Author: Louis Sachar
Publisher: Delacorte Press, 2006
Small Steps is the sequel to Holes. Sequel might be too strong a word; Small Steps is about the lives of Armpit and X-Ray, two of the boys from Camp Green Lake, after they've been released. Stanley Yelnats, the main character of Holes, does not appear in Small Steps.
Armpit (AKA Theodore Johnson) is out of the Green Lake correctional facility, and trying to get his life back on track. He's working for a landscaper. He's taking classes at the local high school to get his GED. He's following the advice of his parole officer -- just take small steps. Move forward at a slow and steady pace. Don't try to move forward too quickly, or you'll just fall down again.
And then X-Ray comes along. X-Ray has a new plan to make a lot of money quickly; scalping tickets. All he needs is $800 from Armpit (I mean Theodore). Theodore is dubious as to the wisdom of this plan, particularly as it involves his investing nearly all of his savings, but goes along with it.
I can't say a whole lot more without giving away things which are better discovered at their own pace, but I will mention the two other main characters. Ginny, Armpit's next door neighbor and other best friend, is a young girl with cerebral palsy. She's smart and fun, but plays a passive role for most of the book, listening to Armpit's problems and giving him advice. She does have her big moment, tho. And Kaira DeLeon, a popular singer, who is having all kinds of problems -- her stage manager cum step-father and her bodyguard are trying to run her life, and her career. And yes, the tickets being scalped are to her show.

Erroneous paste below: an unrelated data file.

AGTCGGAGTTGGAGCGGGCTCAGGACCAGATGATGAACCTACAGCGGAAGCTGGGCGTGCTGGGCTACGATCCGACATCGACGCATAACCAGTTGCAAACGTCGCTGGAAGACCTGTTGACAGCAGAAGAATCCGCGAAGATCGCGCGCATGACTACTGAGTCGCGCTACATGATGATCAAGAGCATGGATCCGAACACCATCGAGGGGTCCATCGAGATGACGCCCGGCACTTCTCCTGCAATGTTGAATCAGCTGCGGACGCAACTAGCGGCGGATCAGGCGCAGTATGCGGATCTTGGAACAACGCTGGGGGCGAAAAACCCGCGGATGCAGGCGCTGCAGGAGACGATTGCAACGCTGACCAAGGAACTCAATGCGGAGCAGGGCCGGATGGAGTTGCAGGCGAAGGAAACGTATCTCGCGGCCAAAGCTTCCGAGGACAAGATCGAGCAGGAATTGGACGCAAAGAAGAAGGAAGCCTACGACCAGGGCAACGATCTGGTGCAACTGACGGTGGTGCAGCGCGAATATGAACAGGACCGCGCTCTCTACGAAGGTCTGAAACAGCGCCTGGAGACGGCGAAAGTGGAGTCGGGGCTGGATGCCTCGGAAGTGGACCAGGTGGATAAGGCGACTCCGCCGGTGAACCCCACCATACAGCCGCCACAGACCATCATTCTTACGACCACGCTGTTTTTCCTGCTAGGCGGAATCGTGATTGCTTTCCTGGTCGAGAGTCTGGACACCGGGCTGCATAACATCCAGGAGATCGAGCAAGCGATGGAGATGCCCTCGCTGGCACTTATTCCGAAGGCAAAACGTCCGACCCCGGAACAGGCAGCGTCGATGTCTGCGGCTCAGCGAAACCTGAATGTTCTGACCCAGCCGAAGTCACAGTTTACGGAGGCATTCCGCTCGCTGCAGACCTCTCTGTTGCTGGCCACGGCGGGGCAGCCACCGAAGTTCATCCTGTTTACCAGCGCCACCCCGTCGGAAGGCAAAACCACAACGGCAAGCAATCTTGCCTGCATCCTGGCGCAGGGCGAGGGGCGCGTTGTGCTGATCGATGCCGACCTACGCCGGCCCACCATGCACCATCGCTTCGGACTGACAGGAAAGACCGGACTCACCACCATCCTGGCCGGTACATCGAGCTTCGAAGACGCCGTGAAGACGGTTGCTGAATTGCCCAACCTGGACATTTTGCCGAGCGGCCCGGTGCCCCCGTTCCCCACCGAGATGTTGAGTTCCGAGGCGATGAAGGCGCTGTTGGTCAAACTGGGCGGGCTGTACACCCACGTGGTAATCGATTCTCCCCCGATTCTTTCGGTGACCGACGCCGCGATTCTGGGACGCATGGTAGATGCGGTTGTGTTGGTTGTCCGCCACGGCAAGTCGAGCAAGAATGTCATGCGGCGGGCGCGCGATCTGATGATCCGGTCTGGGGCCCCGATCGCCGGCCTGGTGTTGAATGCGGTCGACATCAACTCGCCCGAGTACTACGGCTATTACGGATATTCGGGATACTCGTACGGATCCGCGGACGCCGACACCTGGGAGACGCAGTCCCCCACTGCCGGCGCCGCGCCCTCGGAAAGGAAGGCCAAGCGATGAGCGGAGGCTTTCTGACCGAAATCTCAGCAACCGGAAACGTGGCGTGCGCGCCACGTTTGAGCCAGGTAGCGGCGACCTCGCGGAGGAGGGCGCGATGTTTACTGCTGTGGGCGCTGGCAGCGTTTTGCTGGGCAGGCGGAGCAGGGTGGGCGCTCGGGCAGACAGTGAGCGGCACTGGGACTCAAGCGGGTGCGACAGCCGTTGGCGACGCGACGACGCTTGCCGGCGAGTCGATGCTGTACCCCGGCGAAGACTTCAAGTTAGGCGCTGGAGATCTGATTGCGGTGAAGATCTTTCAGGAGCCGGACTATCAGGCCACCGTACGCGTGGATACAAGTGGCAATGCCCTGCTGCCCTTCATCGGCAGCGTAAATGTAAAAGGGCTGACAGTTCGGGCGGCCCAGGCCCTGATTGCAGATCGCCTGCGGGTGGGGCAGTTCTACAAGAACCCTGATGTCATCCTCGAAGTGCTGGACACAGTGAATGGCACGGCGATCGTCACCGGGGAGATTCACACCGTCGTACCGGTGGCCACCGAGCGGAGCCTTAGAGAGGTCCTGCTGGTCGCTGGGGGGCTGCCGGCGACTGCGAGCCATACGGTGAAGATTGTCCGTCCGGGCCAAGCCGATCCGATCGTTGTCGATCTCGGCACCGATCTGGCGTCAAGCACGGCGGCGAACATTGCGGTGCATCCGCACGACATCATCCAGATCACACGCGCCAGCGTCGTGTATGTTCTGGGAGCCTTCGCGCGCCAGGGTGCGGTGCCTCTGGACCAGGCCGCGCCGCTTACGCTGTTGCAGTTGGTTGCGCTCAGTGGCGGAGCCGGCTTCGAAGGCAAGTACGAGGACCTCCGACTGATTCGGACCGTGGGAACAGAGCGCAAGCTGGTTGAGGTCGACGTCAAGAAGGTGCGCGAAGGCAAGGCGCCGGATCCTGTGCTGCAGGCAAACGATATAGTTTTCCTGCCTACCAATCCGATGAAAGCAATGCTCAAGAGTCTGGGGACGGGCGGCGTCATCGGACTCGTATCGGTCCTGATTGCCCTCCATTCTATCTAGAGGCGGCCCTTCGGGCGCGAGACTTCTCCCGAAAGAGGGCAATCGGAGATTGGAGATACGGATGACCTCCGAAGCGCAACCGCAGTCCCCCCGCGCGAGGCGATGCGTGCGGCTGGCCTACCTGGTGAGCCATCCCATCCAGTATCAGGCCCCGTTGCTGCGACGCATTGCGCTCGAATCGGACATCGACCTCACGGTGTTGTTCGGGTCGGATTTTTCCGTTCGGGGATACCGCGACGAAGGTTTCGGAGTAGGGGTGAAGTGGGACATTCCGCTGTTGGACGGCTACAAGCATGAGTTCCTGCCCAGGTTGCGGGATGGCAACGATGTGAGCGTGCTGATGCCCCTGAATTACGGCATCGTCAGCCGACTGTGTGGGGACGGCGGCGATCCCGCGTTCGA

Small Steps is quite different from Holes. Holes was more removed from reality, more dreamy, more like a fairy tale. Small Steps is a much more normal young adult novel. It's dealing with real problems that real teenagers might have, and while some of the things that happen are far fetched, they aren't really more unlikely than the things that happen in most books.
I would consider Holes to be a great book, but Small Steps just to be a good book. I expect that Small Steps will generally be seen as a great book, tho. Small Steps has a more general appeal -- no one is going to be turned off from Small Steps because it's too weird. It's engrossing. The problems are realistic, the characters are interesting, and the story is fun. It doesn't seem to send a perfectly consistent message (not all of the steps taken are small), but it is a story with a message; life shouldn't be expected to move in leaps and bounds.
One other note; Amazon thinks this book is written for 9 to 12 year olds. I would put the age a little higher, maybe 12-16 year olds. But people in their mid-20s have been known to enjoy it too.